Although not every showrunner explicitly positions his or her tweets as promotional in nature, a showrunner’s Twitter account is nonetheless a way viewers gain information that might enhance their connection with that series. While many showrunners avoid appearing as outright shills, only selling their show in a self-aware manner which can be passed off as a public performance of sorts, there is nonetheless an implicit expectation that part of a showrunner’s Twitter mandate is to encourage people to watch his or her show (and thus support his or her livelihood).
In recent months, however, a number of showrunners have faced a new challenge, in that they suddenly (or still) don’t have a show on the air to promote. In November, NBC announced its midseason schedule and neglected to provide a place for Community (a show created by Dan Harmon, who I discussed in the second installment of this series), while ABC announced its midseason schedule and still had no official starting date for Cougar Town, which sat on the bench for the fall season as co-creators Bill Lawrence and Kevin Biegel kept tweeting. Neither show has been canceled, although the latter did suffer an episode reduction, but the spectre of the “h-word” – hiatus – nonetheless looms large.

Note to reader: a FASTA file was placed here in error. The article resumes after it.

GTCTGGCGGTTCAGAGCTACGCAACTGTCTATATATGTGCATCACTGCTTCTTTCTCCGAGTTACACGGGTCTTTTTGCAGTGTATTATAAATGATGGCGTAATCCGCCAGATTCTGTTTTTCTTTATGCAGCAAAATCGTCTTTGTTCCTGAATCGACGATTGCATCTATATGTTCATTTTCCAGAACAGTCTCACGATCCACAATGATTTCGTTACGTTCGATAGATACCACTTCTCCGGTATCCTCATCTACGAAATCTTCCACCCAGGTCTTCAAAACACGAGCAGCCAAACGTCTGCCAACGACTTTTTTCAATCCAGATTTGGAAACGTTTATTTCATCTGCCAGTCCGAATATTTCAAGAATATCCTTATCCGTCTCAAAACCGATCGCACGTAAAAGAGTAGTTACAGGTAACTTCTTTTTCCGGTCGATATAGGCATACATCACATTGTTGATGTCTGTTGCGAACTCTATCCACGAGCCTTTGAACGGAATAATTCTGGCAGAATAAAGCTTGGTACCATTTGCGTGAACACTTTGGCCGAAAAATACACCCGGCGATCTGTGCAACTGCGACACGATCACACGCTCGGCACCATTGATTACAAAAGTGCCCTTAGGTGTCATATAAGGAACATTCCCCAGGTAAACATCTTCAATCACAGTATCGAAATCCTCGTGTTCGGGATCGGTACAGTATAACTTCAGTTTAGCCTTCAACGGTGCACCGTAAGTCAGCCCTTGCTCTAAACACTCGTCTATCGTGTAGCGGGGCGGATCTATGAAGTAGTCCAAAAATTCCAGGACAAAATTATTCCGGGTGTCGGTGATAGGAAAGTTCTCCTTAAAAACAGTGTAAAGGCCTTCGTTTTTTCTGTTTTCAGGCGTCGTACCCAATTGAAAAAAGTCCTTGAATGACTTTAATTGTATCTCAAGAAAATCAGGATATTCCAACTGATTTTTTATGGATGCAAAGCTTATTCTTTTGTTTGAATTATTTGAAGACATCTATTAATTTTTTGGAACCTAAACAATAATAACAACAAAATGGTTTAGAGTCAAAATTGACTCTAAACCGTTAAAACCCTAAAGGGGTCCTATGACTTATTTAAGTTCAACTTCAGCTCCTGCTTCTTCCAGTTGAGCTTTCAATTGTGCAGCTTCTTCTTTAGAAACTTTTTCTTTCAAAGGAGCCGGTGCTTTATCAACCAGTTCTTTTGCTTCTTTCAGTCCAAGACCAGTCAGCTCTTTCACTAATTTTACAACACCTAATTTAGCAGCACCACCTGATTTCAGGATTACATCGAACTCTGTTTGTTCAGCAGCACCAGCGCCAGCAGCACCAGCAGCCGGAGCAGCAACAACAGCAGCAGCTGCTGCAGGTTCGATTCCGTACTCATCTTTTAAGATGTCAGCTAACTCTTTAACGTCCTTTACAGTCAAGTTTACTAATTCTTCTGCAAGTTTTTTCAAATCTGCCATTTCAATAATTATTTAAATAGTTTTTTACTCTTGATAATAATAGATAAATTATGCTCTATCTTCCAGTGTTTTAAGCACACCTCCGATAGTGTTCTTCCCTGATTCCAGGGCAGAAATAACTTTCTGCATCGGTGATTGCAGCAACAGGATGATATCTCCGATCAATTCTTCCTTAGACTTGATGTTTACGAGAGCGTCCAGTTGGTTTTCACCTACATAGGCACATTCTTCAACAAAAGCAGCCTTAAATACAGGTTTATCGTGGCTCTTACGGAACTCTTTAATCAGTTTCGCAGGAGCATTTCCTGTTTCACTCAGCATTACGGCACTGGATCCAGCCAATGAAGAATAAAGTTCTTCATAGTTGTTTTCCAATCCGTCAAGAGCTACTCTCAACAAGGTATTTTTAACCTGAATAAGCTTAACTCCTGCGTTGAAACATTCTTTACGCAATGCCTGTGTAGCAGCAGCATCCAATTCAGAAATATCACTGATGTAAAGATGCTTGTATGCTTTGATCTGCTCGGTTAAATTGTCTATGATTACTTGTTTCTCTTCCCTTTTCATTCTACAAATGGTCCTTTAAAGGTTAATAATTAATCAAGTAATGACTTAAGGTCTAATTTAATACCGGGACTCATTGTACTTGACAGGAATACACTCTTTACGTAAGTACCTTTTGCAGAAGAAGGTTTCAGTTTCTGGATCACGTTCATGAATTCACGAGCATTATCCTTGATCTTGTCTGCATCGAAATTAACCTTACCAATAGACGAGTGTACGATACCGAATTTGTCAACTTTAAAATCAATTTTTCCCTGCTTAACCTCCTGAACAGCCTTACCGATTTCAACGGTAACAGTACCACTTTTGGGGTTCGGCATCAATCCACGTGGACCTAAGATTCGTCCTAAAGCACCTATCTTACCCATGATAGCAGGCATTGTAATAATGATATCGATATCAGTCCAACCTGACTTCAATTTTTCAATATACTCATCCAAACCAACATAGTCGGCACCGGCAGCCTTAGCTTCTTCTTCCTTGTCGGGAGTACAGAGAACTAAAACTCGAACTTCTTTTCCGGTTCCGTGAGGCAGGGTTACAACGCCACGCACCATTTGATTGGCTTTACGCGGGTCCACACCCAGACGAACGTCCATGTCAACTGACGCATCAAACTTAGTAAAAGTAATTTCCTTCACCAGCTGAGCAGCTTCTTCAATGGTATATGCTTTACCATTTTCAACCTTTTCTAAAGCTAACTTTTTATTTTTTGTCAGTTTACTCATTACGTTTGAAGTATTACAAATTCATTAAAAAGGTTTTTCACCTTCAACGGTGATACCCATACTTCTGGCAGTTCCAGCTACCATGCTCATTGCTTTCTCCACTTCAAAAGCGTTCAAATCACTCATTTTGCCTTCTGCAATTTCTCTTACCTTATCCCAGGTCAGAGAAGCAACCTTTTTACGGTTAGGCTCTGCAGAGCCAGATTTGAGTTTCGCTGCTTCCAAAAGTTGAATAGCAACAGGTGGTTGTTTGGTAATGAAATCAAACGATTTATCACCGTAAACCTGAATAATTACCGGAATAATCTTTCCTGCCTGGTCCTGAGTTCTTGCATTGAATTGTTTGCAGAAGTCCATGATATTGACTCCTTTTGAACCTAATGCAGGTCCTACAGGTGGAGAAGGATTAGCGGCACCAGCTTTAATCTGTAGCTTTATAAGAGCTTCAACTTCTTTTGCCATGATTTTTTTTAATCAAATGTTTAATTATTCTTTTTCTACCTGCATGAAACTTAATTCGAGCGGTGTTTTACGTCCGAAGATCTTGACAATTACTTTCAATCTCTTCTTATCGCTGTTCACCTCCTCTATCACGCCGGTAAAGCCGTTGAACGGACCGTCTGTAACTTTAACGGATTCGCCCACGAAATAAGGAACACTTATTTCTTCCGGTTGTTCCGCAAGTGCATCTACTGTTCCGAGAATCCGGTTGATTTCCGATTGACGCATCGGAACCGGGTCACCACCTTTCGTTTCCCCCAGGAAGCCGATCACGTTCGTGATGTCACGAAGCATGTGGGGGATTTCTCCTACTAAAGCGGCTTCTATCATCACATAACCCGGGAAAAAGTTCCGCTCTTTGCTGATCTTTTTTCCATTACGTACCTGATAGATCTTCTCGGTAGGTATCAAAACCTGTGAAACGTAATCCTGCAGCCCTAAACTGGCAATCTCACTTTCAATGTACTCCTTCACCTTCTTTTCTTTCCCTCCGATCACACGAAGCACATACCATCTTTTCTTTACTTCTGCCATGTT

Part of the value of Twitter during such a hiatus is that you have the ability to keep your show in the public eye. Immediately upon news of Community’s hiatus, a #SaveCommunity hashtag emerged (in addition to #sixseasonsandamovie, which directly references a joke from an episode of the show, among others), which continues to be used a few months later as users link to fan petitions, YouTube videos, and other forms of audience engagement with the series.